If you’re like most new mothers, you may wonder how long it will take to get your body back to what it was before baby. Will the effects of pregnancy be long-lasting or just temporary?
Well, things won’t change much before your six-week checkup. Whether you are able to get back into shape soon after your checkup or if your body takes longer will depend on many factors, from your unique pregnancy to genetics. Here’s a general list of what to expect:
Your Body After Giving Birth
After you’ve delivered your baby, you’ll have a discharge of blood (lochia), and this happens because the lining of your uterus is shed. This discharge will continue, and eventually will turn from red to pinkish-color to brownish, and may finally fade to yellow before stopping completely. It will likely stop completely by the time of your six-week doctor’s visit.
Vaginal changes. Will your female parts be the same now that your vagina has been stretched to allow for the baby’s passage through the birth canal? Will your labia be the same? Will your parts work as well as they did before? According to Mayo Clinic certified midwife Mary M. Murry, R.N., you may even be among the women whose sexual response is greater following pregnancy and birth.
Whether you had a regular vaginal delivery or a C-section, the pressure from the baby on your pelvis caused a few changes—some of which may end up being permanent. For example, you may discover that you dribble a bit of urine when you can’t get to a bathroom quickly enough, or when you sneeze or cough. Practicing Kegel exercises daily, even after giving birth, will help improve this situation.
A Different Shape
Breast changes. When your milk comes in, your breasts become enlarged. If you’re breastfeeding, your larger cup size will remain for as long as you continue to nurse. You’ll need to make sure you’re nursing often and regularly to avoid getting engorged with milk—a painful experience. Here’s a tip: Bring a portable breast pump with you to express the milk if you’ll be away from your baby for many hours. (And be certain to pump enough milk ahead of time so you can leave it at home on the day you plan to be out—so the baby will have plenty while you’re away.)
You may also have some leakage. Don’t be surprised if you sometimes find milk dripping down your shirt! Wear breast pads until your milk flow is established.
Extra fat and flab. In addition to your larger breasts, another part of your body that may have temporarily enlarged is your rear end. In contrast, your previously rounded belly may now be flatter, but withered and flabby.
Chances are you can get back in shape within a reasonable time-frame by working out at home or at the gym. Be patient with yourself. Your body won't change magically in a few weeks, though media coverage of several Hollywood moms might make you think otherwise. With regular exercise, your body could start transforming in just a few months—or it could take the same length of time as your pregnancy, or longer.
Metabolism boosts. You may notice an increase in energy and weight loss while you’re nursing. This is because nursing burns more calories and you’re likely eating a variety of healthy foods to replace the nutrients used in breastfeeding. By including fruits, vegetables, grains, protein and dairy in your daily diet, you’ll be on your way to a a healthier, slimmer you. (Check the USDA 2013 food pyramid for details.)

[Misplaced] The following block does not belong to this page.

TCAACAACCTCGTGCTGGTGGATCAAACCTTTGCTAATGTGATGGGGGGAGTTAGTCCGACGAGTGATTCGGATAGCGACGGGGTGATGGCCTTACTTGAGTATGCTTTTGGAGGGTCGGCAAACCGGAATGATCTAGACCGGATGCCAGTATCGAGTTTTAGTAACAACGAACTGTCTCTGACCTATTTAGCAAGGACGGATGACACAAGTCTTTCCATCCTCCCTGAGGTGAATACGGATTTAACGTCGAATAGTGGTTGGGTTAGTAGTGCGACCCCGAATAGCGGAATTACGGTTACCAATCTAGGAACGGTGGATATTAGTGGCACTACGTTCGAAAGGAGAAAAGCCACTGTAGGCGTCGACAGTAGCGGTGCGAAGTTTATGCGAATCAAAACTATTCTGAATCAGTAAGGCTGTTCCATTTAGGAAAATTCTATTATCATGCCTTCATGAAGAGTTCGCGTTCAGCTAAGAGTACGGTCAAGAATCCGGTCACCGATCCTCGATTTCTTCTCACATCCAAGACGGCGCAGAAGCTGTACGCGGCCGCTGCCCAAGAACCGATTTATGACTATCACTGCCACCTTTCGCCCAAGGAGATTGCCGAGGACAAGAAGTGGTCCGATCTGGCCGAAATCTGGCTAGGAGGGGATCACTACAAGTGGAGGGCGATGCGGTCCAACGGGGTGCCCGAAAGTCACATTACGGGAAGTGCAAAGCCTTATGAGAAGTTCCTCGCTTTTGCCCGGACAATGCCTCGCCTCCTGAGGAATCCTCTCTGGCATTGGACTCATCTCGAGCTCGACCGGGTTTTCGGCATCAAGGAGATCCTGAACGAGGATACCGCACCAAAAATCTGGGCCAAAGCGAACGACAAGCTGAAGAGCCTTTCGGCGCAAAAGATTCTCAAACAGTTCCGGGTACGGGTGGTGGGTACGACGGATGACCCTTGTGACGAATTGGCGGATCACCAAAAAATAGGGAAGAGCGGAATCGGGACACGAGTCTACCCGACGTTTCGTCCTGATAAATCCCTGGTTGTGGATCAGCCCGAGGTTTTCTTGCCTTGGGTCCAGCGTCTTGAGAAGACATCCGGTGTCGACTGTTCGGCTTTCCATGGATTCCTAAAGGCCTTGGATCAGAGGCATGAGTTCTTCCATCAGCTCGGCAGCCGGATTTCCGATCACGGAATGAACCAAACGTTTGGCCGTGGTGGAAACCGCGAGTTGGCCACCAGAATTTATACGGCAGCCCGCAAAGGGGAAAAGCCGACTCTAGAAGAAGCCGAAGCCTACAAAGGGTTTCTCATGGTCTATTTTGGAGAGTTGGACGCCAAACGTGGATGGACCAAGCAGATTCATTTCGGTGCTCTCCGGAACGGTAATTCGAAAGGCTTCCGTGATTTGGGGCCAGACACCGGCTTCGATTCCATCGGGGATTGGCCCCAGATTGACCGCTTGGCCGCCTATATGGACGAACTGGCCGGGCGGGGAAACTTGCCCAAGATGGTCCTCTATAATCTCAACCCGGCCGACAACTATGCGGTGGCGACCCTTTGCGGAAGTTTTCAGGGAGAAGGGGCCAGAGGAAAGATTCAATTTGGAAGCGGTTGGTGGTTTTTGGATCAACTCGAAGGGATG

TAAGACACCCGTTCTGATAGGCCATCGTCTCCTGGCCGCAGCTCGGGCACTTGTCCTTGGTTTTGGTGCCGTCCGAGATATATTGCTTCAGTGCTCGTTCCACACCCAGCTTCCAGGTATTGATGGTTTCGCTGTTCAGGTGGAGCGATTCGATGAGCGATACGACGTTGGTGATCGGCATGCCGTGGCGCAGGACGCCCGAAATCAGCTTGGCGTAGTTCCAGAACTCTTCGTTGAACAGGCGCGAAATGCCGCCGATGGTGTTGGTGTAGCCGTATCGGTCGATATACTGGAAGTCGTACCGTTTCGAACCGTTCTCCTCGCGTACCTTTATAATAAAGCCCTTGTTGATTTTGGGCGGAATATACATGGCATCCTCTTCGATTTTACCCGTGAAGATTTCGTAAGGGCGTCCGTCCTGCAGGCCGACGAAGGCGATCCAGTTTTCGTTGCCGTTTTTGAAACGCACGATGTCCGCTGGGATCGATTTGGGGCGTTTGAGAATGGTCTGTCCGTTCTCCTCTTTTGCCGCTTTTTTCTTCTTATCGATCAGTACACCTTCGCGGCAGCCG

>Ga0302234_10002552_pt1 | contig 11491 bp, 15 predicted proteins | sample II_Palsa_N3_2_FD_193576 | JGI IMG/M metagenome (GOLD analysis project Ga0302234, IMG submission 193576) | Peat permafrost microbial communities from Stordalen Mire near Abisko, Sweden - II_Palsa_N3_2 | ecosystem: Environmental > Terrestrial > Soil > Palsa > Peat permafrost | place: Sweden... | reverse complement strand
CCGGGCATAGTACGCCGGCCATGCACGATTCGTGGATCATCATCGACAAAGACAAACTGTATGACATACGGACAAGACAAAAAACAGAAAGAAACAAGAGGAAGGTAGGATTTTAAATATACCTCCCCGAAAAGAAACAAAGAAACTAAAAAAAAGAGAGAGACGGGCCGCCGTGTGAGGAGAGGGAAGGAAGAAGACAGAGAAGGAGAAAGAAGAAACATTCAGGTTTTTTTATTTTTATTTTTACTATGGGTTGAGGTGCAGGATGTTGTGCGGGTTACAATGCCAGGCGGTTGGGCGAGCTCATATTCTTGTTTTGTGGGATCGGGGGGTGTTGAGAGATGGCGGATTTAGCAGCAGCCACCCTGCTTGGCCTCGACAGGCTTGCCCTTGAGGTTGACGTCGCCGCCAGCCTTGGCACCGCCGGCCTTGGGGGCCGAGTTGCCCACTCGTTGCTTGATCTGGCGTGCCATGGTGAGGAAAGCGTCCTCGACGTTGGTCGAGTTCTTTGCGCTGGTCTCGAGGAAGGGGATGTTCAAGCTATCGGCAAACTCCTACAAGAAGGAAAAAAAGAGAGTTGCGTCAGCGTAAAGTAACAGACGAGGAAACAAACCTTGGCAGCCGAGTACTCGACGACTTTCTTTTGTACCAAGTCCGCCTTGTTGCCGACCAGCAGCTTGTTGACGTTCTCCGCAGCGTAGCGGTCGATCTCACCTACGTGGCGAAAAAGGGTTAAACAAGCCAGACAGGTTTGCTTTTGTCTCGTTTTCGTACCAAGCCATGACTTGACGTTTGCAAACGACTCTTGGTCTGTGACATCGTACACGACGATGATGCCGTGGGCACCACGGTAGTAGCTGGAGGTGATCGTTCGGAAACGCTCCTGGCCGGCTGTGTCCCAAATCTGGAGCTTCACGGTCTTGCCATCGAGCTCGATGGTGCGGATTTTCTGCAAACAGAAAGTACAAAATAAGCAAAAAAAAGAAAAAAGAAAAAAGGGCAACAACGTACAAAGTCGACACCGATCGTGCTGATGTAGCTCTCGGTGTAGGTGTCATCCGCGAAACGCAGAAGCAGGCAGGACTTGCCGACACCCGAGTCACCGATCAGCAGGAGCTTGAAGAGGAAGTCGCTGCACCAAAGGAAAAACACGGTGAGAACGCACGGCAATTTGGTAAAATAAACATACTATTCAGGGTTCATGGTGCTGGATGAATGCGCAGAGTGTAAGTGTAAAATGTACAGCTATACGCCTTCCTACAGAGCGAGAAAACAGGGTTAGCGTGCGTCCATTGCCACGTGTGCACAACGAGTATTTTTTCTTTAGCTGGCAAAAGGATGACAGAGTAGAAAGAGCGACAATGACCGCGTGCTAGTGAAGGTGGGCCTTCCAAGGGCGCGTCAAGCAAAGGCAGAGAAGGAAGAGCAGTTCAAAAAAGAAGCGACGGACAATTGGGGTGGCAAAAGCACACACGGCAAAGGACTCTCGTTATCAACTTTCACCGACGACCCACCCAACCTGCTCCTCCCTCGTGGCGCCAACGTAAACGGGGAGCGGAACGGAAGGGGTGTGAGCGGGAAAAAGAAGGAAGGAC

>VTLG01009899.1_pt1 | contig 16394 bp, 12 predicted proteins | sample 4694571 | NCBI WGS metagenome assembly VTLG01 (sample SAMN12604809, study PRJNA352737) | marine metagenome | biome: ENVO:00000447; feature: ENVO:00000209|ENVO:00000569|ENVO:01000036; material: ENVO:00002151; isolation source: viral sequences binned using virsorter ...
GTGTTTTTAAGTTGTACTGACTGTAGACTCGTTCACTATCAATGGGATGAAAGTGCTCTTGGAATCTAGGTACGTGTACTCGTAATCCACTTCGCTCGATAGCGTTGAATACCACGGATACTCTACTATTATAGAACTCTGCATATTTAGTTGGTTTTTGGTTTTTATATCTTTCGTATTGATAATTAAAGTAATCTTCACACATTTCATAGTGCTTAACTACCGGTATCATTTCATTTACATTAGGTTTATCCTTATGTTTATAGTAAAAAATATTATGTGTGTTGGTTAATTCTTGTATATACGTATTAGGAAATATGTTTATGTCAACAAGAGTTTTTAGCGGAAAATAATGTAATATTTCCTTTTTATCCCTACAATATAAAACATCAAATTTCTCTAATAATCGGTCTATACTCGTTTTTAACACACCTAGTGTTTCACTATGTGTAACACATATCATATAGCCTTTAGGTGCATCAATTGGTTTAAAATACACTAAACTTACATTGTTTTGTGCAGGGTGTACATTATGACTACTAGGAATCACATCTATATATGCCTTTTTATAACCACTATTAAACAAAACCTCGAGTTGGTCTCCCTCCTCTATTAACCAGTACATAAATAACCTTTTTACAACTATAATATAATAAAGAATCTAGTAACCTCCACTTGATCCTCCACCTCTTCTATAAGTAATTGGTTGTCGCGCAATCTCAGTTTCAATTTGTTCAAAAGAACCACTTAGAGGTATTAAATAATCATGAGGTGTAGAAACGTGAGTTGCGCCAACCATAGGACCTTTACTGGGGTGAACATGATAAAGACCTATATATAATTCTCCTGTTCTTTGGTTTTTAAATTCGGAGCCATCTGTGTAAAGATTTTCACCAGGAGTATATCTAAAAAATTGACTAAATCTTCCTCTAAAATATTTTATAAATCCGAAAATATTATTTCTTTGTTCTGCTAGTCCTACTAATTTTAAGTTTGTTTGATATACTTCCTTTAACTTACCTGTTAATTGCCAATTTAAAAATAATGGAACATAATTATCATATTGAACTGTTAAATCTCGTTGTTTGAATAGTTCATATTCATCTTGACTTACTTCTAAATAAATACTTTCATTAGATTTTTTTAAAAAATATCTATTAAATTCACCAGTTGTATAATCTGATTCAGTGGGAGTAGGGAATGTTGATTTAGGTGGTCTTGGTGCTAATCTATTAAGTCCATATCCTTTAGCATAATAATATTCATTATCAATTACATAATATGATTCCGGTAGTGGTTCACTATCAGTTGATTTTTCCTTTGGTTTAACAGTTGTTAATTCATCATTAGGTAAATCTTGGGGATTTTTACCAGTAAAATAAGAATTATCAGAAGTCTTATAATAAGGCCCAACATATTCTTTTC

Stretch marks. Nearly 90 percent of pregnant women will experience stretch marks, according to the American Pregnancy Association. The stretch marks often show up as pink or reddish streaks on your breasts, hips, or tummy. This pinkish color will fade to a more neutral skin color with time.
How can you get rid of stretch marks? Try applying creams containing vitamin E, cocoa butter, and alpha hydroxy acids. (These remedies have not been medically proven to have a direct effect on stretch marks, but some women swear by them.) Take comfort in the fact that stretch marks usually fade gradually.
Pimples and acne. Your skin may have become irritated during pregnancy due to the extra hormones coursing through your body. If you’ve had any issues with acne, it may have gotten more noticeable during pregnancy. That’s because your oil glands tend to secrete extra oil, resulting in breakouts. Try to stick to a daily cleansing routine, using a fragrance-free soap. Avoid medicated astringents because they could contain ingredients not recommended around newborns.
Varicose veins. These are thick, bluish veins that show up on some women’s legs during pregnancy. This occurs because the body is making up for the increased blood circulation traveling to your growing baby. To prevent or decrease signs of the varicose veins, try to avoid standing for extended periods, prop your legs up on a stool, get enough vitamin C, and avoid excessive weight gain. Remember to walk as often as possible to help blood flow back to your heart. Most often, the varicose veins (unless there is a hereditary factor) will fade a short time after delivery.
Hair loss. Are you losing tresses to the point that you’re starting to worry about getting bald patches? Don’t worry, this is completely normal for new mothers, according to the American Academy of Dermatology. It’s the result of falling estrogen levels after pregnancy. Your hair will return to its normal fullness—most likely on or before your baby’s first birthday.
Allow yourself the time your body needs to recover from the experience of giving birth. You’ll change what you can about your body, and begin to embrace the subtle changes that stay with you because of the amazing miracle of birthing a baby.